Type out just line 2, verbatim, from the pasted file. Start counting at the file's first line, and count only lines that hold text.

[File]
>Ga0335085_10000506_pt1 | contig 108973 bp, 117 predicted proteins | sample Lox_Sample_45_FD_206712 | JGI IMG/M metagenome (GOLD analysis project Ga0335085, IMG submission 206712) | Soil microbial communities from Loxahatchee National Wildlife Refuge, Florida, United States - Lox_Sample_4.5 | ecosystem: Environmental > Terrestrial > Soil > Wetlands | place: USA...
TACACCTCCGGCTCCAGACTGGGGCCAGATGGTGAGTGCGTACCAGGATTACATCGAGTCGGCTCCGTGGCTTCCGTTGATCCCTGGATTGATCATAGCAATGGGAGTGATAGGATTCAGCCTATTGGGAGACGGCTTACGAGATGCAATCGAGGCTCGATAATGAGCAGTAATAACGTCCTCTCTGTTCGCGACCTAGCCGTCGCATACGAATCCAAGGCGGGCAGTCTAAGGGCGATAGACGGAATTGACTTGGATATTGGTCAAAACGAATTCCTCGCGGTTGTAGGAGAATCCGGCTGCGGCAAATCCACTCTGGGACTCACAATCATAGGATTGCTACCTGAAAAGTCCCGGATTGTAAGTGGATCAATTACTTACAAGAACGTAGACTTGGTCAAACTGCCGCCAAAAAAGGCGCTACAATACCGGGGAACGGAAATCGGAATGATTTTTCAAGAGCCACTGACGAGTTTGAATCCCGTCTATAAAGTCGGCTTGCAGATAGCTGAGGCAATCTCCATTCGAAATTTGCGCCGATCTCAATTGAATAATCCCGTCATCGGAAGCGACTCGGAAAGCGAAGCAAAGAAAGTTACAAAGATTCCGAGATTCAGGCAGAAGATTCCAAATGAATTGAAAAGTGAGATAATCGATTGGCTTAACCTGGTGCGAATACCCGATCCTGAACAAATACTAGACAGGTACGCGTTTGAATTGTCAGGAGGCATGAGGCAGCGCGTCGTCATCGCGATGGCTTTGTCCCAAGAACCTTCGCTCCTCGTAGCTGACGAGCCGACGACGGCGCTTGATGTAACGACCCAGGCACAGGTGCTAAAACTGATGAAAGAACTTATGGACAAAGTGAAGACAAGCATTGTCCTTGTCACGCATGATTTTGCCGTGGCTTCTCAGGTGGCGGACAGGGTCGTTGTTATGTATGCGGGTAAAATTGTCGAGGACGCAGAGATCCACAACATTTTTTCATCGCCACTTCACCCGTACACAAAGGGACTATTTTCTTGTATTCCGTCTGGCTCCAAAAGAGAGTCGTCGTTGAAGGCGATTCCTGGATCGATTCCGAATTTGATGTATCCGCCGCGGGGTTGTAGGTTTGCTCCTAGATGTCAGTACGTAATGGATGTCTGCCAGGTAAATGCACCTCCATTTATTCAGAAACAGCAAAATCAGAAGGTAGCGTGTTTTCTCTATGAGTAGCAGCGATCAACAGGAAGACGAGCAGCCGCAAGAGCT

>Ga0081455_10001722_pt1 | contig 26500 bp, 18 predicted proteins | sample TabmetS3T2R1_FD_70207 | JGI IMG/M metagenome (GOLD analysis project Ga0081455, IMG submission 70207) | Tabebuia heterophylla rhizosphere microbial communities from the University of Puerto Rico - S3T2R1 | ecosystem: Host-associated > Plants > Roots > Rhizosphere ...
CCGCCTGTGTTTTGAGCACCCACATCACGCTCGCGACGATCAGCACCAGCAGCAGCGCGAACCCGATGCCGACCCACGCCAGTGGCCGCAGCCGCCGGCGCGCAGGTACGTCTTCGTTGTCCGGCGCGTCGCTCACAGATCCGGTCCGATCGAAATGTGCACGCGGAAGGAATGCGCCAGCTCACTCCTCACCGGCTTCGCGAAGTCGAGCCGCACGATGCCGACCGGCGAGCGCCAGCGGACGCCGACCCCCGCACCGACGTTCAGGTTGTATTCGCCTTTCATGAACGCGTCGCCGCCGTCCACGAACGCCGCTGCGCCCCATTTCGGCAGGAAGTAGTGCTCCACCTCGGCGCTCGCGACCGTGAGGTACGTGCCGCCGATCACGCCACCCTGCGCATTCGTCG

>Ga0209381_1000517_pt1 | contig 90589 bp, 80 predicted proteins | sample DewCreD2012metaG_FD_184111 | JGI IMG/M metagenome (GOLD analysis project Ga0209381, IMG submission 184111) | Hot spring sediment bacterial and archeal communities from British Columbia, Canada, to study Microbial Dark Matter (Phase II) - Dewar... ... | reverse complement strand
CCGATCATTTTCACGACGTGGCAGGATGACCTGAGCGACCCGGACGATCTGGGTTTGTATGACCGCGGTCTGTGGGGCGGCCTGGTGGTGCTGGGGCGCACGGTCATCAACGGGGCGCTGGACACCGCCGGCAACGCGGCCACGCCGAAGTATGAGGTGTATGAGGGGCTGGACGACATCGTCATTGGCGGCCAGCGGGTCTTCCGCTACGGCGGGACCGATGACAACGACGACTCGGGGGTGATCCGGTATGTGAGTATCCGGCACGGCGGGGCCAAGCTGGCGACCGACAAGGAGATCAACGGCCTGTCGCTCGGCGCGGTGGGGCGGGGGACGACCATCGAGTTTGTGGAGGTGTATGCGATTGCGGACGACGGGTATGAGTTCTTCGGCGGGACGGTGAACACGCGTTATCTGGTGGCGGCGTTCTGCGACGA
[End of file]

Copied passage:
TACACCTCCGGCTCCAGACTGGGGCCAGATGGTGAGTGCGTACCAGGATTACATCGAGTCGGCTCCGTGGCTTCCGTTGATCCCTGGATTGATCATAGCAATGGGAGTGATAGGATTCAGCCTATTGGGAGACGGCTTACGAGATGCAATCGAGGCTCGATAATGAGCAGTAATAACGTCCTCTCTGTTCGCGACCTAGCCGTCGCATACGAATCCAAGGCGGGCAGTCTAAGGGCGATAGACGGAATTGACTTGGATATTGGTCAAAACGAATTCCTCGCGGTTGTAGGAGAATCCGGCTGCGGCAAATCCACTCTGGGACTCACAATCATAGGATTGCTACCTGAAAAGTCCCGGATTGTAAGTGGATCAATTACTTACAAGAACGTAGACTTGGTCAAACTGCCGCCAAAAAAGGCGCTACAATACCGGGGAACGGAAATCGGAATGATTTTTCAAGAGCCACTGACGAGTTTGAATCCCGTCTATAAAGTCGGCTTGCAGATAGCTGAGGCAATCTCCATTCGAAATTTGCGCCGATCTCAATTGAATAATCCCGTCATCGGAAGCGACTCGGAAAGCGAAGCAAAGAAAGTTACAAAGATTCCGAGATTCAGGCAGAAGATTCCAAATGAATTGAAAAGTGAGATAATCGATTGGCTTAACCTGGTGCGAATACCCGATCCTGAACAAATACTAGACAGGTACGCGTTTGAATTGTCAGGAGGCATGAGGCAGCGCGTCGTCATCGCGATGGCTTTGTCCCAAGAACCTTCGCTCCTCGTAGCTGACGAGCCGACGACGGCGCTTGATGTAACGACCCAGGCACAGGTGCTAAAACTGATGAAAGAACTTATGGACAAAGTGAAGACAAGCATTGTCCTTGTCACGCATGATTTTGCCGTGGCTTCTCAGGTGGCGGACAGGGTCGTTGTTATGTATGCGGGTAAAATTGTCGAGGACGCAGAGATCCACAACATTTTTTCATCGCCACTTCACCCGTACACAAAGGGACTATTTTCTTGTATTCCGTCTGGCTCCAAAAGAGAGTCGTCGTTGAAGGCGATTCCTGGATCGATTCCGAATTTGATGTATCCGCCGCGGGGTTGTAGGTTTGCTCCTAGATGTCAGTACGTAATGGATGTCTGCCAGGTAAATGCACCTCCATTTATTCAGAAACAGCAAAATCAGAAGGTAGCGTGTTTTCTCTATGAGTAGCAGCGATCAACAGGAAGACGAGCAGCCGCAAGAGCT